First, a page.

This time, it is about playing with a ESP-201 as well as with the Nodemcu devkit but without nodemcu (the firmware). Here are a few notes about what I discovered while playing with these boards.
As I mentioned in the past, starting with Arduino 1.6.4, there is now full support for ESP8266.
A majority of the Arduino's functions are directly available to be used of the ESP8266 and some additional libraries have been directly developed specifically. The libraries and documentation are changing extremely fast: between my first attempts in the summer and now, a lot of material was added.
The biggest hurdle with these chips seems that timing. While a "normal" Arduino will happily wait for any kind of event to happen, the ESP8266 tends to reset very easily. Too easily maybe and I wasn't able to do some tasks such as the La Crosse decoder and its strict timings.
There is more info about watchdog in the documentation and in this interesting blog entry about porting code from the Spark Core to the ESP8266.
But in practice, they are not used thanks to a clever system (See "USB TO UART" on the schematics)... Flashing mode and reset are done automatically!
Debug with GPIO2
The second Serial output is something nice and not widely documented with ESP8266 modules: GPIO2 (aka pin D4) can indeed be used for debug purpose.
For example on one of my modules, if I press reset, I obtain the following message:
ets Jan 8 2013,rst cause:4, boot mode:(3,7) wdt reset load 0x40100000, len 29132, room 16 tail 12 chksum 0x4c ho 0 tail 12 room 4 load 0x3ffe8000, len 2888, room 12 tail 12 chksum 0xf7 ho 0 tail 12 room 4 load 0x3ffe8b48, len 8, room 12 tail 8 chksum 0xbf csum 0xbf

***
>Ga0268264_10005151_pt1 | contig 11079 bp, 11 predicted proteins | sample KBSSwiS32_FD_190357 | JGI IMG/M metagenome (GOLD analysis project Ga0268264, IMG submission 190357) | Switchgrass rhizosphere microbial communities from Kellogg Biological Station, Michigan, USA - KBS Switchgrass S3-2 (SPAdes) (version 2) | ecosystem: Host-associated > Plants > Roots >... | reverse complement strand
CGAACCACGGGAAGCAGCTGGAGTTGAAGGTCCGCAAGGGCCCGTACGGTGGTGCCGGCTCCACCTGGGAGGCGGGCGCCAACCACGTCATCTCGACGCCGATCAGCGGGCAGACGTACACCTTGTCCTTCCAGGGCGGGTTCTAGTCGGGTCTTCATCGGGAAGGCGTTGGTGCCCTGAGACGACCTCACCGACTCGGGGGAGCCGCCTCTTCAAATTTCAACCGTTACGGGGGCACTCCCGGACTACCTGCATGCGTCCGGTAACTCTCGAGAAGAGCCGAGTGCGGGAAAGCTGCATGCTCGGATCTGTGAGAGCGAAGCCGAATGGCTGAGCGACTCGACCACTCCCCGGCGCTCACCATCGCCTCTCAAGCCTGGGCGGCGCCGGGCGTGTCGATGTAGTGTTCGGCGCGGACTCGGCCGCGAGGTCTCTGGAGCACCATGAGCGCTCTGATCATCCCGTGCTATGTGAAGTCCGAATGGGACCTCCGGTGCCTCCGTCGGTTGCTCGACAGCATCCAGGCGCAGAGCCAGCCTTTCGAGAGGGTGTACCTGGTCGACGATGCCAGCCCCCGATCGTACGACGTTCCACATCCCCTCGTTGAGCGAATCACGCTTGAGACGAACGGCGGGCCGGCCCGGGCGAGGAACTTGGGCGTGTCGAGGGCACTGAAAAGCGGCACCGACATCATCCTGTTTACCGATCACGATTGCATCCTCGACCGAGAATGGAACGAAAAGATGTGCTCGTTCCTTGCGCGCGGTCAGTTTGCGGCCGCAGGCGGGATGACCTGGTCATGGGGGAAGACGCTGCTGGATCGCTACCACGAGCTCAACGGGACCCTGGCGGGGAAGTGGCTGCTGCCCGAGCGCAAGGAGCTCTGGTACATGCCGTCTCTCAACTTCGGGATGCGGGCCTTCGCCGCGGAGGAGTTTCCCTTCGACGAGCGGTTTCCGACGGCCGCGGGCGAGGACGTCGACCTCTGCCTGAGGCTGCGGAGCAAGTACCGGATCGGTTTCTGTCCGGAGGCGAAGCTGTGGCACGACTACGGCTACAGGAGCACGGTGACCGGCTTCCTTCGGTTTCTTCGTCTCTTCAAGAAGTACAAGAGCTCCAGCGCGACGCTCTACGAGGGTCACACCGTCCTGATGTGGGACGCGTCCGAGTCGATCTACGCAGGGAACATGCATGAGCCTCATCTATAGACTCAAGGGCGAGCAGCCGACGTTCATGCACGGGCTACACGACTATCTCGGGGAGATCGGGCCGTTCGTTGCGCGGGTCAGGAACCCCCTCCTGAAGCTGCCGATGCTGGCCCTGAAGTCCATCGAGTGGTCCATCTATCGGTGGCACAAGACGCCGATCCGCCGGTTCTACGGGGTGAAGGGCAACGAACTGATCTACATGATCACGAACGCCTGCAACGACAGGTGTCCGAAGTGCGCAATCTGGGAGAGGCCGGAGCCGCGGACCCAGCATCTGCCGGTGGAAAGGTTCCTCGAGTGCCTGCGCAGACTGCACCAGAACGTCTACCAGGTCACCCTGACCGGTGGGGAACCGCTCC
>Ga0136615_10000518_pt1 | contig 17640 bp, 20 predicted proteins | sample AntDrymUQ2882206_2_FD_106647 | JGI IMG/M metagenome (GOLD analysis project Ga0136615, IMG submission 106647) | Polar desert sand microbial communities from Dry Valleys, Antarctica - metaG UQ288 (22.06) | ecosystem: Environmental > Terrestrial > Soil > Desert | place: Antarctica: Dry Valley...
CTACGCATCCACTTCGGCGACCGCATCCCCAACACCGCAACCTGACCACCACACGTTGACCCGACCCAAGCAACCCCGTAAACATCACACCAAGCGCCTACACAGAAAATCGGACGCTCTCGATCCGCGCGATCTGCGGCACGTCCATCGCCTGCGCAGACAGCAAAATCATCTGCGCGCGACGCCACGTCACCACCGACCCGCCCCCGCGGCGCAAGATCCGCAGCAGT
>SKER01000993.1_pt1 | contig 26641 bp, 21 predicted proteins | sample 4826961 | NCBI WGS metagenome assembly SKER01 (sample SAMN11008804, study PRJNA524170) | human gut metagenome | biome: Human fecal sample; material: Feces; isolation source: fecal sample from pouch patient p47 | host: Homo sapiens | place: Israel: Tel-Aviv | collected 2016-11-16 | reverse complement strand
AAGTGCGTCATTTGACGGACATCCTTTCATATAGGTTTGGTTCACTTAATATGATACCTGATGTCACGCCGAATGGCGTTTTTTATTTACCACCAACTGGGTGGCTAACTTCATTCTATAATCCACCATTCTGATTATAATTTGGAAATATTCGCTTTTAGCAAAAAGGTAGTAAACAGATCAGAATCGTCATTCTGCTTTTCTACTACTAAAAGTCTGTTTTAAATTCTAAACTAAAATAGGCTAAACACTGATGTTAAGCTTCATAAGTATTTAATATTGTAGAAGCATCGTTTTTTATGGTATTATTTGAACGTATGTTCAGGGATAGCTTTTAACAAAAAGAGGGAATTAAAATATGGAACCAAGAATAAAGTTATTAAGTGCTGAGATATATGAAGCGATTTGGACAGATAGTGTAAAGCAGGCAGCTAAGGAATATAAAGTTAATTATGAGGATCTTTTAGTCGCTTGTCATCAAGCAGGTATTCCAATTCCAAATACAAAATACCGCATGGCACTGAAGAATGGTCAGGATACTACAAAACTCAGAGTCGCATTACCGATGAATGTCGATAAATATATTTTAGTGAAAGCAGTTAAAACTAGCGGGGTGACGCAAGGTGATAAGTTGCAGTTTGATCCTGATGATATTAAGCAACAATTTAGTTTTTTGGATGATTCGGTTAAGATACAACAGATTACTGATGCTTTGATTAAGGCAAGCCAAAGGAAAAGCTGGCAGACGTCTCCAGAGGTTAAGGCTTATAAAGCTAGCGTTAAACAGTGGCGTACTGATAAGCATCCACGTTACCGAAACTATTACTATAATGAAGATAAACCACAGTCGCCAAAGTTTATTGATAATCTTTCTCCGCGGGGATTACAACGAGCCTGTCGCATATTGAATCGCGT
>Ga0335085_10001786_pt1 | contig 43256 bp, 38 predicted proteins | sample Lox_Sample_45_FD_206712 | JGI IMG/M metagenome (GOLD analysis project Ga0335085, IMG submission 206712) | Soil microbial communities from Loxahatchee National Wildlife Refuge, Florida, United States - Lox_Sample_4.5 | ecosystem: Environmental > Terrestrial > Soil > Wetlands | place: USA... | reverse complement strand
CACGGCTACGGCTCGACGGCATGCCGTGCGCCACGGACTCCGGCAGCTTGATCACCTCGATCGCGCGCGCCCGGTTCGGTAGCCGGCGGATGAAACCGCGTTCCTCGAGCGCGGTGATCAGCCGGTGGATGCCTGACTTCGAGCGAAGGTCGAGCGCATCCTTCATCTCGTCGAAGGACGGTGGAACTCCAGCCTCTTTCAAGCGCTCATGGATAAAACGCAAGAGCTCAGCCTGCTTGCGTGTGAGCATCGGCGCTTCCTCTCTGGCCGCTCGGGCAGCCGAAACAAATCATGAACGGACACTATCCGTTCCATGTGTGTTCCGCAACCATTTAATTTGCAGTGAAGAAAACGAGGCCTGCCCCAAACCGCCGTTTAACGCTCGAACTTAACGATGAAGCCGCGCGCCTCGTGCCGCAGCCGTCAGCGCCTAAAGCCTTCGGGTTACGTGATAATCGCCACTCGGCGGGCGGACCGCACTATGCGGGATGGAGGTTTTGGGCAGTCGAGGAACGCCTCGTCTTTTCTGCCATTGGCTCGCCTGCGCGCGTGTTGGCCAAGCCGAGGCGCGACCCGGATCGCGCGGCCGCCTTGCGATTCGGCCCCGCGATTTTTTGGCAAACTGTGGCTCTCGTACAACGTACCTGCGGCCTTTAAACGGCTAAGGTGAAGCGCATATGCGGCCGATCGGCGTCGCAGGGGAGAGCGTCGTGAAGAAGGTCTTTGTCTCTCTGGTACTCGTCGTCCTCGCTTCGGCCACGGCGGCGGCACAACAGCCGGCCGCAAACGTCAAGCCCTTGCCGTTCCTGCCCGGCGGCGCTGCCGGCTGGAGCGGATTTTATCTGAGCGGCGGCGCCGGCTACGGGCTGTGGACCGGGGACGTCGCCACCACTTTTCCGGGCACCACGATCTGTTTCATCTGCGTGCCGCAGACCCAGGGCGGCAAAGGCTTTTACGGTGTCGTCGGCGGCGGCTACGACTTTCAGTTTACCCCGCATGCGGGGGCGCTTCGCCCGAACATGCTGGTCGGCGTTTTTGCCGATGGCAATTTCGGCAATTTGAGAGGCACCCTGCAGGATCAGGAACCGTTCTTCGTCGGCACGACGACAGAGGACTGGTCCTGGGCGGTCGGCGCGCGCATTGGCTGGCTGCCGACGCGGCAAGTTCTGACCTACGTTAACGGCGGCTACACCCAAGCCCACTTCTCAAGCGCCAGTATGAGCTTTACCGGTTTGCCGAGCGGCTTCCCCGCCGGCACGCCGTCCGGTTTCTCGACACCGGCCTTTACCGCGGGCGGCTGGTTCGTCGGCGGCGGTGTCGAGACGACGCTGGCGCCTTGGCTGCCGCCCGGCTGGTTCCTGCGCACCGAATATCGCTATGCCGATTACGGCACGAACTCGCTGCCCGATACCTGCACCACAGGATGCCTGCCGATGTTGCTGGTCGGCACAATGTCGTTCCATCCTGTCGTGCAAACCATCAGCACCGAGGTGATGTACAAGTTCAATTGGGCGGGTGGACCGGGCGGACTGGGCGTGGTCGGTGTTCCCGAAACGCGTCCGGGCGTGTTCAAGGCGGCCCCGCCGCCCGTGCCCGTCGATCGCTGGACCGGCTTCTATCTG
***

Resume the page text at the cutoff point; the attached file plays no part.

Not extremely useful (except to check it is properly booting...) but there is more.
For example, on another module, here is the message when connecting to Wifi:
scandone f 0, scandone add 0 aid 1 pm open phy_2,type:2 0 0 cnt connected with MYSSID, channel 3 dhcp client start... ip:192.168.42.101,mask:255.255.255.0,gw:192.168.42.1
Moreover, it is also possible to write from the programme to this serial port and it is very easy. As the Arduino documentation put it:
To use Serial1, call Serial1.begin(baudrate).
But you have to remember that you can only write (only TX exists).
Simply connect GPIO2/D4 and GND to a serial adapter. Speed settings should be 115200 8N1 but as usual with these modules, your mileage may vary.
Different models of Nodemcu
There are quite a few versions of breakout board, all more or less compatible. Below a selection of the most famous ones (I am not even including the clones):
- Doit's NodeMCU (they seem to have "switched" to another MCU though. Cf WifiMCU)
- SparkFun ESP8266 Thing
- Adafruit HUZZAH
- Lolin/WeMos D1 mini
And all this without even mentioning the new generation!